By Keren Weitzberg
A government program for citizens and refugees highlights the pitfalls of humanitarian biometrics
Amina Ali Adan was born in the Kenyan town of Garissa, 65 miles away from Dadaab, one of the world’s largest refugee camps, situated near the Somali border. She is just one of tens of thousands of Kenyan citizens who have been registered as refugees — many while children. Now in her 30s and a mother of three, her life is defined by her lack of a Kenyan national ID.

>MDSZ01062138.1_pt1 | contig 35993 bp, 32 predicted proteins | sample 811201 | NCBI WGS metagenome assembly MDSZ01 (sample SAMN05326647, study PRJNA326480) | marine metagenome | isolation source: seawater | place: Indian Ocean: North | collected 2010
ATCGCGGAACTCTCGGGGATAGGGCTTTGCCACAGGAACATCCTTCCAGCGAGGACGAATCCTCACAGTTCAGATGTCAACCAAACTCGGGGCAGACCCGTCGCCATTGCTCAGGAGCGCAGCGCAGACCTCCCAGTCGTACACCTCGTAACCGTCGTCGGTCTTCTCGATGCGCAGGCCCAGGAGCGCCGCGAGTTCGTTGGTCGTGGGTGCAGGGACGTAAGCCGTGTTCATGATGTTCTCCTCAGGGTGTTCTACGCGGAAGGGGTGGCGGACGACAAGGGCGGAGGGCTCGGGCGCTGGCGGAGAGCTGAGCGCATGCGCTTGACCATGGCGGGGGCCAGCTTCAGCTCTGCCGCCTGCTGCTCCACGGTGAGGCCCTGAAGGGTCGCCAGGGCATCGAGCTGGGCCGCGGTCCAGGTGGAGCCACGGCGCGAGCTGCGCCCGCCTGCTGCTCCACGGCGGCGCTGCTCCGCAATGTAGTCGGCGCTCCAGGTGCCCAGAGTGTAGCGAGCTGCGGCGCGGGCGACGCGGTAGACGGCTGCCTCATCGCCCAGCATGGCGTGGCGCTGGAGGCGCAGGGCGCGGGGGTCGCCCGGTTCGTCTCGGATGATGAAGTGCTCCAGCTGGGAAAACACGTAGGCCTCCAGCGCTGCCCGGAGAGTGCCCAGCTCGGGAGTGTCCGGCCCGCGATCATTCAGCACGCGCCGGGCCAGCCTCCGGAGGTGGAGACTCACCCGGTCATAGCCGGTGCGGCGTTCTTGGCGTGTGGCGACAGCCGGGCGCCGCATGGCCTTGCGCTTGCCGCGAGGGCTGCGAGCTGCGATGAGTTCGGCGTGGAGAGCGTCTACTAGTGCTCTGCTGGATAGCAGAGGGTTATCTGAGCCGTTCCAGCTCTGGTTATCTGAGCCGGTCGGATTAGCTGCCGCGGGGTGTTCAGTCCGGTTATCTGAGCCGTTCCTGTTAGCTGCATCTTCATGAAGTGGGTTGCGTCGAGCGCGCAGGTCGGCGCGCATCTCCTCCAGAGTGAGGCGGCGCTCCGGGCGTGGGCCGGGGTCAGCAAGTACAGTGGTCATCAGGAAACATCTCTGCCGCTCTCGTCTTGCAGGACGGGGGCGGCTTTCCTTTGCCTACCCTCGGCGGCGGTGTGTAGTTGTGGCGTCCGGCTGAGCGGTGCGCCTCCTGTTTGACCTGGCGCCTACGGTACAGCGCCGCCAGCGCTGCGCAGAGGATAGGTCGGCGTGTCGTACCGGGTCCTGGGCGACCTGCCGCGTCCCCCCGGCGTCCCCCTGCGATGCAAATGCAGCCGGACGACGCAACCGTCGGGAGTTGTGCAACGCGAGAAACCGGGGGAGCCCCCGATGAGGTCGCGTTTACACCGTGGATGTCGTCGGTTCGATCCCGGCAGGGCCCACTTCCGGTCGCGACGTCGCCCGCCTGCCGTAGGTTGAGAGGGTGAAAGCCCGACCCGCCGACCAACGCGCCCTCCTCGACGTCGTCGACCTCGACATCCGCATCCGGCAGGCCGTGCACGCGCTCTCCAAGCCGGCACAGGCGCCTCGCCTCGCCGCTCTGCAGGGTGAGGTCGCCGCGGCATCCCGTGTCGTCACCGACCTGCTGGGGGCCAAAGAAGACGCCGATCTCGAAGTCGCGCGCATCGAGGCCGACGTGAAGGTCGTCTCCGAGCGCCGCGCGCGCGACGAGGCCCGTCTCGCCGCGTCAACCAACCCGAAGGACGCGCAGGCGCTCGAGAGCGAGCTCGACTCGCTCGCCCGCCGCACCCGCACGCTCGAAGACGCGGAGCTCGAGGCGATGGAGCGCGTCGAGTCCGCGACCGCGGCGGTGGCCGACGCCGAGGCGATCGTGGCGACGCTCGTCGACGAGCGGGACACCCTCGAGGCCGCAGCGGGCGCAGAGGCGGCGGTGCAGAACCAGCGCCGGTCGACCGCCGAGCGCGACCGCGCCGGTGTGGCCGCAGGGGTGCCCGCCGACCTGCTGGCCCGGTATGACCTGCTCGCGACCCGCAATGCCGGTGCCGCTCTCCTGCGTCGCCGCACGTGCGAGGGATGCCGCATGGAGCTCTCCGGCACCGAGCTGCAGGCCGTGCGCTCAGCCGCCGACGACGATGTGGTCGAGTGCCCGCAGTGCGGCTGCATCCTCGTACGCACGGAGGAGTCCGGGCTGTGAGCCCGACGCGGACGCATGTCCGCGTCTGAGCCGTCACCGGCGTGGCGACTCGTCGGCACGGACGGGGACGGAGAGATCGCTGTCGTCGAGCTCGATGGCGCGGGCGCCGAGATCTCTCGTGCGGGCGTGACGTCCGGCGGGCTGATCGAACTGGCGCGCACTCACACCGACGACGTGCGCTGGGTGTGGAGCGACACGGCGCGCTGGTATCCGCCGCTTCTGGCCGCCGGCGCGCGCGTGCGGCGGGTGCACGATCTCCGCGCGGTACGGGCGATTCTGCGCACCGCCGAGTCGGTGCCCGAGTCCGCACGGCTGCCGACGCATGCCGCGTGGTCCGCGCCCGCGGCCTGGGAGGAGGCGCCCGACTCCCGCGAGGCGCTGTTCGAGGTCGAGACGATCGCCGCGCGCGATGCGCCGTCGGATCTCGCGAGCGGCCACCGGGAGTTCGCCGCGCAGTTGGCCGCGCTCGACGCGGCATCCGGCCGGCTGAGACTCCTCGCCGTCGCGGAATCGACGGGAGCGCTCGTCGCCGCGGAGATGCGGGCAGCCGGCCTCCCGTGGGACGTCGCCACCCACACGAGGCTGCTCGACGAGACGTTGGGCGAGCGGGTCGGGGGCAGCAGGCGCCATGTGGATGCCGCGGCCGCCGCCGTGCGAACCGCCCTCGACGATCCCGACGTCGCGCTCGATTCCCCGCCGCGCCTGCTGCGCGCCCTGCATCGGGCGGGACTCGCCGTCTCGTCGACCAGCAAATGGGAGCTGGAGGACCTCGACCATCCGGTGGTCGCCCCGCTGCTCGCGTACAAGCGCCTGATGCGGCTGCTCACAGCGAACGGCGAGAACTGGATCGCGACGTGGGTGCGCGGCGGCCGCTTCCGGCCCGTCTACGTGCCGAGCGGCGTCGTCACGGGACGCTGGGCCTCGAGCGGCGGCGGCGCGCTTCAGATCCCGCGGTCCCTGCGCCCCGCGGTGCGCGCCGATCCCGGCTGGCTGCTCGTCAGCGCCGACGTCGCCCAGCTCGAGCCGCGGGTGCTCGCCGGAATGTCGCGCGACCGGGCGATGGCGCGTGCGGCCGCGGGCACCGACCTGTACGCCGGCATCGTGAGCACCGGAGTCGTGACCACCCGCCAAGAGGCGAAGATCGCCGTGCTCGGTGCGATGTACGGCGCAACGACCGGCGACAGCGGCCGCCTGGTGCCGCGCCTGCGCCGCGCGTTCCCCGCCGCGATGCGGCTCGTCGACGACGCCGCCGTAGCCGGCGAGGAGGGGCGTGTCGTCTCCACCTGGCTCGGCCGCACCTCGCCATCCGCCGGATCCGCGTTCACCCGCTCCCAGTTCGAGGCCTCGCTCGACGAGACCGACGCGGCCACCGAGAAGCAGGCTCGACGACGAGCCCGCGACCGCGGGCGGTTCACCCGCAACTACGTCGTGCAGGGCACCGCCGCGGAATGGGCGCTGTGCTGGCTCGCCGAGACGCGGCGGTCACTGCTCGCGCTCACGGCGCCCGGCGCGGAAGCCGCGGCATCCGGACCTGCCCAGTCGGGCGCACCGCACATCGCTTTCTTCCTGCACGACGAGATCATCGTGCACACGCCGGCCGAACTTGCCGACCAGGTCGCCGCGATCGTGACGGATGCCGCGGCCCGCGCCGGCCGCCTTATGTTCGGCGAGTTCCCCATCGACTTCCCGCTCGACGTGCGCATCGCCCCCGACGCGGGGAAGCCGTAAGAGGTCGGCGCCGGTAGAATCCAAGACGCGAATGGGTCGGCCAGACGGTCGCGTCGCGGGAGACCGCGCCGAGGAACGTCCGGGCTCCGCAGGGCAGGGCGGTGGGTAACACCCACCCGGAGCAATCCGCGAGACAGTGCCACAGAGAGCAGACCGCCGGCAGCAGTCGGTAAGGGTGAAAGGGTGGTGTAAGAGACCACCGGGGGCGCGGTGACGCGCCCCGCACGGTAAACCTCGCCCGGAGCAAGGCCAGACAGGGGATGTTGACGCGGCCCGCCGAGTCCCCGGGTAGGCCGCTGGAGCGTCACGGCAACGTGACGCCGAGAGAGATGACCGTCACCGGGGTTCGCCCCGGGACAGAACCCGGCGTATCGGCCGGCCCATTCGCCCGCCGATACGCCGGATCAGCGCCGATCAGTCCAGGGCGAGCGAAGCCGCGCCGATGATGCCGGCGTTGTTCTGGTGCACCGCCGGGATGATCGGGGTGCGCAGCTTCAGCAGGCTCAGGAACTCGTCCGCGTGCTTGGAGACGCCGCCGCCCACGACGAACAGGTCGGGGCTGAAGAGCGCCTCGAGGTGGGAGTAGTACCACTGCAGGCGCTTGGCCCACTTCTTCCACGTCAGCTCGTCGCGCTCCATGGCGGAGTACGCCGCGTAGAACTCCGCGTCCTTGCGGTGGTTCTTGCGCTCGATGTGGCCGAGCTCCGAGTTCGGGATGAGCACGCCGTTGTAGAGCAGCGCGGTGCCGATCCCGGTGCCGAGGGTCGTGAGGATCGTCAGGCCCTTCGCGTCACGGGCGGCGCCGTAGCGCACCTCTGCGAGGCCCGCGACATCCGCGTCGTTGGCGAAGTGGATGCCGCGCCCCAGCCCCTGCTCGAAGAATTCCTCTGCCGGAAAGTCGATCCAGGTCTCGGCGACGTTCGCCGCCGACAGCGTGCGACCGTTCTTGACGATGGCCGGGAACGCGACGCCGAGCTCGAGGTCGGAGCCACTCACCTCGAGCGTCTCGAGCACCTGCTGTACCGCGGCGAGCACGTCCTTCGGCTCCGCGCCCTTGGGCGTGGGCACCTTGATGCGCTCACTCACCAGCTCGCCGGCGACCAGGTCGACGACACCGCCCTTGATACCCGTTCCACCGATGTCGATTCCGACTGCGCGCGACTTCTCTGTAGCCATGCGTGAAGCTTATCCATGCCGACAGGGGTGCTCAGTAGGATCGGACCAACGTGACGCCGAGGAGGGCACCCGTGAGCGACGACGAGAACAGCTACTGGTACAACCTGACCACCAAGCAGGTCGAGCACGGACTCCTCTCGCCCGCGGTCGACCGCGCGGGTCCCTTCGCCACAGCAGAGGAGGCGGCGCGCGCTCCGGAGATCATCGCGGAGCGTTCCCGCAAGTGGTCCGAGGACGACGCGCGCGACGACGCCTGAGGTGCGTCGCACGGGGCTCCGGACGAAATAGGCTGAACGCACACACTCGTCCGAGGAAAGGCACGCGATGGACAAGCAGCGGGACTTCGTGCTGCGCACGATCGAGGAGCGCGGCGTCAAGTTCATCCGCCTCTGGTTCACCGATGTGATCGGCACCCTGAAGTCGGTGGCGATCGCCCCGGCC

Adan is a victim of what is known as double registration. Fleeing drought within the country’s borders in the 1990s, many ethnic Somali Kenyans falsely claimed to be escaping Somalia’s civil war, in order to access vital food aid. Now, because their details appear on biometric refugee databases, the very system responsible for protecting asylum seekers has effectively rendered them stateless.
“There are many challenges if you don’t have an ID,” Adan said. “If you want to open up a bank account, you need an ID. If you want to see someone in court, you will be asked for an ID. In Kenya, you cannot go anywhere without an ID.”